’tis the season so I am posting what I call the Good News
for Modern Man.
How does kicking four successful field goals in a US
football game make you to the goat? Read on and find out.
High school football in Hawai’i is like golf is to
Scotland. Indeed, sometimes it seems like high school itself
is more important than college (If someone from Hawai’i asks
you where you graduated from they are asking what high school
you went to).
So you can probably imagine how important high school
football in Hawai’i is. And for many years, football in
Hawai’i was dominated by one high school in particular: St.
Louis High. The little Catholic school
on the slopes above Honolulu was founded in 1846 and is a
local powerhouse when it comes to football.
So it was the championship game for the year. All the
months of preparation and hard work came down to this. Win
this game, and you were on top of the world. Lose it, and
there’s always next year. But in this, in this game, it came
down to one play.
The score was St. Louis 26 and cross-island rival
Kahuku (itself founded in 1893 and now has students
predominantly from Mormon families) 27. Time was running out.
With 19 seconds left, St. Louis tried a 55-yard (~50m) field
goal. The snap from the center spun on its axis in a lazy
almost slow motion arc into the hands of the waiting holder.
He placed it down perfectly and watched as the kicker stepped
forward and kicked the ball towards the hopes and dreams of
his team, family, and alumni. But 55-yards was 10 yards too
far and the ball fell short of the goal post uprights. The
Kahuku players and fans go wild, screaming with joy over
But wait, there’s a flag on the play. A defender tackled
the kicker after the punt was on its way. The foul moves the
ball 15-yards (~14m) closer to the goal. Again, the teams
line up. Again, all eyes are on the young man in the red and
blue uniform. A young man who has already successfully kicked
four field goals earlier in the game. The ball is snapped.
The kick is away. And again . . . he misses. But this time,
there is no foul and there is no time left. Game over. Kahuku
wins and St. Louis loses.
Pandemonium breaks out again as the Kahuku players and
fans celebrate their hard fought victory. All of the Kahuku
players that is, except for two. These two see the St. Louis
kicker still down on one knee, devastated by the loss. One
can only imagine the mental anguish that must have been going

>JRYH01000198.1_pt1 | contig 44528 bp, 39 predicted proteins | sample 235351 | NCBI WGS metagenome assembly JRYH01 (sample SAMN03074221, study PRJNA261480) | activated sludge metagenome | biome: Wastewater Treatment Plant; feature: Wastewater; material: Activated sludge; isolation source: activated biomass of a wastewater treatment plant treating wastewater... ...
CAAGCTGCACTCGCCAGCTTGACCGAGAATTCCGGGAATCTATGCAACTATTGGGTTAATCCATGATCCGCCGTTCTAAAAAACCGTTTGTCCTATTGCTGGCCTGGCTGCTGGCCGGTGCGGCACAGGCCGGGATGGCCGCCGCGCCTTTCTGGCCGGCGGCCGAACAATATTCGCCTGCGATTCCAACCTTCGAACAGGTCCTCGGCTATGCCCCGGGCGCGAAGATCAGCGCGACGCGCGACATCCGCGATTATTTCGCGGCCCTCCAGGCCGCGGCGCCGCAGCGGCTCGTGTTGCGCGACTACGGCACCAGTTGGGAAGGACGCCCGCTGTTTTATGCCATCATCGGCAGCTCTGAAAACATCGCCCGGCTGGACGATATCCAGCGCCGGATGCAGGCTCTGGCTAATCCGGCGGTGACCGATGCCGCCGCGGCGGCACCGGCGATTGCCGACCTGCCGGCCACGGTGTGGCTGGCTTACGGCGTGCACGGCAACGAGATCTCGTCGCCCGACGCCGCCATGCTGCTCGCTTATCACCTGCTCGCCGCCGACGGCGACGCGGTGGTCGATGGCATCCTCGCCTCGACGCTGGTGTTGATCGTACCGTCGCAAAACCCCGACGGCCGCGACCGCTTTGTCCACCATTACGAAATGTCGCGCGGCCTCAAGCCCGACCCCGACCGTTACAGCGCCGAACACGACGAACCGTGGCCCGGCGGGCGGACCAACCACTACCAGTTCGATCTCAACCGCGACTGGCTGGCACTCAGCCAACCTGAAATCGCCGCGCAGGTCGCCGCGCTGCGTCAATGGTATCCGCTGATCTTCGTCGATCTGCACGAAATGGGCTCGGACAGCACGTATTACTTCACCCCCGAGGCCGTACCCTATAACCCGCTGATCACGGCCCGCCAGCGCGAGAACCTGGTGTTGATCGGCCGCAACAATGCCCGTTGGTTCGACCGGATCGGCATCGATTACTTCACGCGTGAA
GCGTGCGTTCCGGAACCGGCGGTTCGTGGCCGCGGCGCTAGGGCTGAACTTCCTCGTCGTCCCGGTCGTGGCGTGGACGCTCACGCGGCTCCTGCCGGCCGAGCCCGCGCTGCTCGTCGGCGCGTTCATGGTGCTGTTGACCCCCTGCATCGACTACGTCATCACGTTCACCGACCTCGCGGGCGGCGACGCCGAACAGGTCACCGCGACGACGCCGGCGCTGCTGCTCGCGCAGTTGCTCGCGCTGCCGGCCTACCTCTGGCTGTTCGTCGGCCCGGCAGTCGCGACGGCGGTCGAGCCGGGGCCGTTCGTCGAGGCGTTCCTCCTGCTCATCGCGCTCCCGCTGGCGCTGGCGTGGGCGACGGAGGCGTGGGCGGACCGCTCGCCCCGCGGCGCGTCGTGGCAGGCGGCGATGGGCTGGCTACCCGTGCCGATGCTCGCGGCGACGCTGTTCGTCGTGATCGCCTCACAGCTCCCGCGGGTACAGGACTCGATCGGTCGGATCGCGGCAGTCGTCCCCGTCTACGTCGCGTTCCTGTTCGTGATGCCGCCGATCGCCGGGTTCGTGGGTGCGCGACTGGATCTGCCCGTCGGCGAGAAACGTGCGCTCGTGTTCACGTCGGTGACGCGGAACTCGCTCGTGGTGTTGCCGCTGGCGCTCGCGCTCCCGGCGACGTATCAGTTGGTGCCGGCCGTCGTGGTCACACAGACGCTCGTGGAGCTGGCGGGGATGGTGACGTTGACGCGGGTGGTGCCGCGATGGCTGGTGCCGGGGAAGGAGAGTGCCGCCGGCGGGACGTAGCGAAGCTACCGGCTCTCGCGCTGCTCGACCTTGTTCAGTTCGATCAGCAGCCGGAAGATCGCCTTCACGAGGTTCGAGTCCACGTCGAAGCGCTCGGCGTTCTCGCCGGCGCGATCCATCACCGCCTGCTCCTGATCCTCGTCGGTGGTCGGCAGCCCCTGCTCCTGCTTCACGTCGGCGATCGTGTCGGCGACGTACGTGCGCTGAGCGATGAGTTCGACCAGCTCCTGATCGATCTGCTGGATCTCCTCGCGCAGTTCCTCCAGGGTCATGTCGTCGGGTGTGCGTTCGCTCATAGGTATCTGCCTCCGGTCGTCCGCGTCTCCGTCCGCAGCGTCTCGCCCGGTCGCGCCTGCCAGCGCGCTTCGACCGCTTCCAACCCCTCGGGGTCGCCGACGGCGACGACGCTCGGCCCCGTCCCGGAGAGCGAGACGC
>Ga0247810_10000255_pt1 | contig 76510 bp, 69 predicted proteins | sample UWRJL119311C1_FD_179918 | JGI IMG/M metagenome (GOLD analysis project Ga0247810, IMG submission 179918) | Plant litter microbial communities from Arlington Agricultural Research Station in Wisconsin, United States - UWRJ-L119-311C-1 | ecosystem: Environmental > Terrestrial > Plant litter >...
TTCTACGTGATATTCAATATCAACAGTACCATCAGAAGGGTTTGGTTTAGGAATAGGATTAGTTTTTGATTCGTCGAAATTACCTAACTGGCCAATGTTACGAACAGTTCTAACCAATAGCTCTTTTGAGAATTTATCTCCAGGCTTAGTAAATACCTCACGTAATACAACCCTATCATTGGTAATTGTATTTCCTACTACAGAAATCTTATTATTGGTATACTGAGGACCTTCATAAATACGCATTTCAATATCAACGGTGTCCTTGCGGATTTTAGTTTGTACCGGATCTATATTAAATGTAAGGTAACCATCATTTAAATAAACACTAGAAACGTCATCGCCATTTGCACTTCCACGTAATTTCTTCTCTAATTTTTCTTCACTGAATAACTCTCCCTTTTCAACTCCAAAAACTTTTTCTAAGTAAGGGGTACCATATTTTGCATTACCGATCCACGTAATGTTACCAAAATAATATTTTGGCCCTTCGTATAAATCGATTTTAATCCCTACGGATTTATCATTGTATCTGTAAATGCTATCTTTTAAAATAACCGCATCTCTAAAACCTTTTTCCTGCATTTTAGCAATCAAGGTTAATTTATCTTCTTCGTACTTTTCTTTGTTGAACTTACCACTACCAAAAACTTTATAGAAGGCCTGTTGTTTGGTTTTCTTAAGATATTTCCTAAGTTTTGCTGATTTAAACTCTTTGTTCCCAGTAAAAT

though the kicker’s mind as his head hung down, dejected.
These two Kahuku players, seeing the pain of their opponent,
come over to console the player only moments before they
would have glady run into the ground.
Afa Garrigan, a 17-year-old Kahuku senior, is on the
left, his head bent close to Santiago like he’s saying
“I told him, ‘You did good, brah. You did really good in
this game,” Garrigan said.
Mauhe Moala, a 17-year-old junior, is on the right, his
arm curled around Santiago in a gesture of support.
Both Garrigan and Moala said they acted out of respect
for the talented player Santiago is and the knowledge of
how heart breaking the loss must be.
“I don’t know him,” Garrigan said. “All I know is that
he’s a really, really good kicker.”
“I remember when I was in Pop Warner,” Moala said. “It
was our championship game. I was playing hard, and we lost
and then a person I was going up against, he came up to me
and said the same thing to me. It made a difference.”
Garrigan said it didn’t really cross his mind that he
was consoling an opponent. “Not an opponent,” he said,
“just another player. That’s sportsmanship.”
Santiago doesn’t really remember what the Kahuku players
said to him, only that in that difficult moment, they told
him to keep his head up.
“It could have been a really bitter loss. I mean, I
wasn’t happy that we lost, but because of the sportsmanship
that they showed, it made it a lot easier to let go. It
really meant a lot to me, ” Santiago said. “I don’t even
know them personally, but it feels like we’re friends. I
have a lot of respect for the Kahuku players, especially
after the support they showed us. They could have been
jumping around and celebrating with their teammates, but
they chose to talk to me. It’s something I’ll always
The moment lasted only a few seconds and come next year,
the players will be trying again, as hard as they can, to
beat each other. But these two players showed, through their
selfless action, what true sportsmanship is all about.
Left to right: Garrigan, Moala, and Santiago